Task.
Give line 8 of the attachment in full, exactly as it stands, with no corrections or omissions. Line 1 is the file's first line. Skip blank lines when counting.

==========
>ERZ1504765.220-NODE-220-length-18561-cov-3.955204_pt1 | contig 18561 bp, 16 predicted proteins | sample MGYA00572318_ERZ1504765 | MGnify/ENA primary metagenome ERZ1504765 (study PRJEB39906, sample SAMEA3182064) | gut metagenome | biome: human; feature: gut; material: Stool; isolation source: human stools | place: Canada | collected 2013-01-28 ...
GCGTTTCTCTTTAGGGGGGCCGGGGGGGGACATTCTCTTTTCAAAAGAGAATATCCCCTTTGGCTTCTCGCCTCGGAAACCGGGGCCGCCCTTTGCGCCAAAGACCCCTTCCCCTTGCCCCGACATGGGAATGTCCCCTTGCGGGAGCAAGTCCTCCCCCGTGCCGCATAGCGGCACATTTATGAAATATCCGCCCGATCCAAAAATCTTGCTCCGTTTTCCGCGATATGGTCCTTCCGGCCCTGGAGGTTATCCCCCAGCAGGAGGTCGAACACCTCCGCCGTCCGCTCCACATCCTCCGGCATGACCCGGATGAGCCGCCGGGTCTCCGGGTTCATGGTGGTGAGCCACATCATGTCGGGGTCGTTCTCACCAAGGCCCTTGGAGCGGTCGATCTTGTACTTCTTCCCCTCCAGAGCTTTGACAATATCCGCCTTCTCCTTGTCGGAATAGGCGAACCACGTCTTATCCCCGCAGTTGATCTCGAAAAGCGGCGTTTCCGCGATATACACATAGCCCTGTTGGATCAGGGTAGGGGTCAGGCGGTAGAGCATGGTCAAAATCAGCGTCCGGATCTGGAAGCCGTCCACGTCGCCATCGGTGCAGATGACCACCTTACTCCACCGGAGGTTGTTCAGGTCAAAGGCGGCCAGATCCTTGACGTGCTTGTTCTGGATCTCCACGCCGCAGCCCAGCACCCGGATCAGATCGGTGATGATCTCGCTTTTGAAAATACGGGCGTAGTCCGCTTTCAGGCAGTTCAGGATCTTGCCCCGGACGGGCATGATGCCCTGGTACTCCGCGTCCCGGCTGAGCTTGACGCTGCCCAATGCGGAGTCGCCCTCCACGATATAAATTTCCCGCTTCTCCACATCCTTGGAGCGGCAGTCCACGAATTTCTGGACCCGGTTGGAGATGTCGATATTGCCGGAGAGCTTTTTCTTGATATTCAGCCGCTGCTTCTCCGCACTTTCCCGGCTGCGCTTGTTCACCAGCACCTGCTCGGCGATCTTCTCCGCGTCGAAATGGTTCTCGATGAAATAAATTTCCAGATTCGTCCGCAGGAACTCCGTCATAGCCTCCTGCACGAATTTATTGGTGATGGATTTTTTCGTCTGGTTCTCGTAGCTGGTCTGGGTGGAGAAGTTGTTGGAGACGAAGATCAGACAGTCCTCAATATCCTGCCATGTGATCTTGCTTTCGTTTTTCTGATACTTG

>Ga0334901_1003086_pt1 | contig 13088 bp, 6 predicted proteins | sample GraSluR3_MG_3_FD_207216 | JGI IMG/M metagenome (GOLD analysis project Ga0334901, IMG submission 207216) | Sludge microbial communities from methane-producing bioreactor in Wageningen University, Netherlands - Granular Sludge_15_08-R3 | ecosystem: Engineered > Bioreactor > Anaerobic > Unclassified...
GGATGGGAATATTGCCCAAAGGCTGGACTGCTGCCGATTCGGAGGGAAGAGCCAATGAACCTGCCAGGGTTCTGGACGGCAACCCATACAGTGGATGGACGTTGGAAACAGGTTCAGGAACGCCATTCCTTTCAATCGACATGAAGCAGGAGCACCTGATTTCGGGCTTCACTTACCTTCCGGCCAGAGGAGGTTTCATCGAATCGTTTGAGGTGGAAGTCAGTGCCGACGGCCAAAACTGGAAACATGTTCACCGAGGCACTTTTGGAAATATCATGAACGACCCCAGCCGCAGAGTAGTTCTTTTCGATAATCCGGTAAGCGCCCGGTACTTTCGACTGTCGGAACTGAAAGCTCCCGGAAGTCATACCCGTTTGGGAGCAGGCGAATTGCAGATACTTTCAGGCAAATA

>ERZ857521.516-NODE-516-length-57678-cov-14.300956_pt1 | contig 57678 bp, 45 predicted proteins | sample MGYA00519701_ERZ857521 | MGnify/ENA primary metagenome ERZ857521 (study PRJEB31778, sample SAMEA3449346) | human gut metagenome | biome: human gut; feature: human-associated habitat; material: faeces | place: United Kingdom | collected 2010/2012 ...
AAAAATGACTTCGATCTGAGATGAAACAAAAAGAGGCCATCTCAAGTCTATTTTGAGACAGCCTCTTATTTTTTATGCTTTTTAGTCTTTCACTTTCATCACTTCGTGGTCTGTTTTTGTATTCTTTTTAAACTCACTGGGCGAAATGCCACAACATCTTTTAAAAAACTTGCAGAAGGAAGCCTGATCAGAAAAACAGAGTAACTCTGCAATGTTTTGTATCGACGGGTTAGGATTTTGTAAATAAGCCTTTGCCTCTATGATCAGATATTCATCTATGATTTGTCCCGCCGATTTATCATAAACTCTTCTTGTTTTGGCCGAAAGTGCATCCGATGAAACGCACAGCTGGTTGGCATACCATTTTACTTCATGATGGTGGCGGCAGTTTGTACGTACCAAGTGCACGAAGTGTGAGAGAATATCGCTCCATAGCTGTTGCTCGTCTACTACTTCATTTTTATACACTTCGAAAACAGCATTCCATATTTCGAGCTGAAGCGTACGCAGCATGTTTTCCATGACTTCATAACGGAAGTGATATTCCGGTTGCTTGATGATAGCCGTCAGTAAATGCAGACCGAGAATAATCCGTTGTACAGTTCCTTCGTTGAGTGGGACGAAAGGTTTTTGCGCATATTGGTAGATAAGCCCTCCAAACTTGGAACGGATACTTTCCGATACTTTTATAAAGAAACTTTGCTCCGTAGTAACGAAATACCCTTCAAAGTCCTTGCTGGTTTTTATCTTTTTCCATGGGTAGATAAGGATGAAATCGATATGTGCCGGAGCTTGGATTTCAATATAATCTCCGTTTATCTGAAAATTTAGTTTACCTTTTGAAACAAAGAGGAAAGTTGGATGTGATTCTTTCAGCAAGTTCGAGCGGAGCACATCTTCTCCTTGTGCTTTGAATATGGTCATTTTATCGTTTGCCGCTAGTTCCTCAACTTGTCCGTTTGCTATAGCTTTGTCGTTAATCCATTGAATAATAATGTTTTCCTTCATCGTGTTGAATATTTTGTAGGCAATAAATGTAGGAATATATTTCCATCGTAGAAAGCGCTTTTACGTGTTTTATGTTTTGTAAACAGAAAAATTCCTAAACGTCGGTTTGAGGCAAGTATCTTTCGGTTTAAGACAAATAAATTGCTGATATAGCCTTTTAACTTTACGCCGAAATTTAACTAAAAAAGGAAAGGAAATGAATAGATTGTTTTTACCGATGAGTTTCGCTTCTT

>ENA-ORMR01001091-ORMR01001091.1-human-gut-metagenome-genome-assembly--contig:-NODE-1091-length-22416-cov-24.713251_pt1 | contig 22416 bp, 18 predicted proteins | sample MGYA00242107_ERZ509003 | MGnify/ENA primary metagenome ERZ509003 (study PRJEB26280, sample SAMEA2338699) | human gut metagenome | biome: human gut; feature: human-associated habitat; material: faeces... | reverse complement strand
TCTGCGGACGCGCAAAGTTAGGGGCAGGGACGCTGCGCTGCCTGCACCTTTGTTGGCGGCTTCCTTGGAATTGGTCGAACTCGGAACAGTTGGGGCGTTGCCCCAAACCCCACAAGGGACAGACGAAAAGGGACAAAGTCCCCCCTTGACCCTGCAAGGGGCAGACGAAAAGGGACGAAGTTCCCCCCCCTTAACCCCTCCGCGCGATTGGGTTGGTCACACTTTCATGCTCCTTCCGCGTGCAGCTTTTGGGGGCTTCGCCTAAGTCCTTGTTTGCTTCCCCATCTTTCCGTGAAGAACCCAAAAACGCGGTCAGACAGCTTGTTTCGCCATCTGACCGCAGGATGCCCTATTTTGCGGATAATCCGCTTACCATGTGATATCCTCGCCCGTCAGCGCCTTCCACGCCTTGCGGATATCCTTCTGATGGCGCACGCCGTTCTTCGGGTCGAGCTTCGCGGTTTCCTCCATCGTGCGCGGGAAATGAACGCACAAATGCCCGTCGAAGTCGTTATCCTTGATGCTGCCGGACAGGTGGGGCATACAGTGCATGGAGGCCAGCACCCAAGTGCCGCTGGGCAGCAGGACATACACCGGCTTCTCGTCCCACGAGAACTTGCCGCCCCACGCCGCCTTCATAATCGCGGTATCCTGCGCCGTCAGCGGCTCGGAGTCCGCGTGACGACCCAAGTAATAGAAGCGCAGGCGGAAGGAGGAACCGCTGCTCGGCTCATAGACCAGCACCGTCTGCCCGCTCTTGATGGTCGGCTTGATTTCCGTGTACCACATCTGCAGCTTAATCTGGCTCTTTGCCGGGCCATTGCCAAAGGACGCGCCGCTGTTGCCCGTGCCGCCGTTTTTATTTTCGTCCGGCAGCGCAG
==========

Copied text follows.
TCTGCGGACGCGCAAAGTTAGGGGCAGGGACGCTGCGCTGCCTGCACCTTTGTTGGCGGCTTCCTTGGAATTGGTCGAACTCGGAACAGTTGGGGCGTTGCCCCAAACCCCACAAGGGACAGACGAAAAGGGACAAAGTCCCCCCTTGACCCTGCAAGGGGCAGACGAAAAGGGACGAAGTTCCCCCCCCTTAACCCCTCCGCGCGATTGGGTTGGTCACACTTTCATGCTCCTTCCGCGTGCAGCTTTTGGGGGCTTCGCCTAAGTCCTTGTTTGCTTCCCCATCTTTCCGTGAAGAACCCAAAAACGCGGTCAGACAGCTTGTTTCGCCATCTGACCGCAGGATGCCCTATTTTGCGGATAATCCGCTTACCATGTGATATCCTCGCCCGTCAGCGCCTTCCACGCCTTGCGGATATCCTTCTGATGGCGCACGCCGTTCTTCGGGTCGAGCTTCGCGGTTTCCTCCATCGTGCGCGGGAAATGAACGCACAAATGCCCGTCGAAGTCGTTATCCTTGATGCTGCCGGACAGGTGGGGCATACAGTGCATGGAGGCCAGCACCCAAGTGCCGCTGGGCAGCAGGACATACACCGGCTTCTCGTCCCACGAGAACTTGCCGCCCCACGCCGCCTTCATAATCGCGGTATCCTGCGCCGTCAGCGGCTCGGAGTCCGCGTGACGACCCAAGTAATAGAAGCGCAGGCGGAAGGAGGAACCGCTGCTCGGCTCATAGACCAGCACCGTCTGCCCGCTCTTGATGGTCGGCTTGATTTCCGTGTACCACATCTGCAGCTTAATCTGGCTCTTTGCCGGGCCATTGCCAAAGGACGCGCCGCTGTTGCCCGTGCCGCCGTTTTTATTTTCGTCCGGCAGCGCAG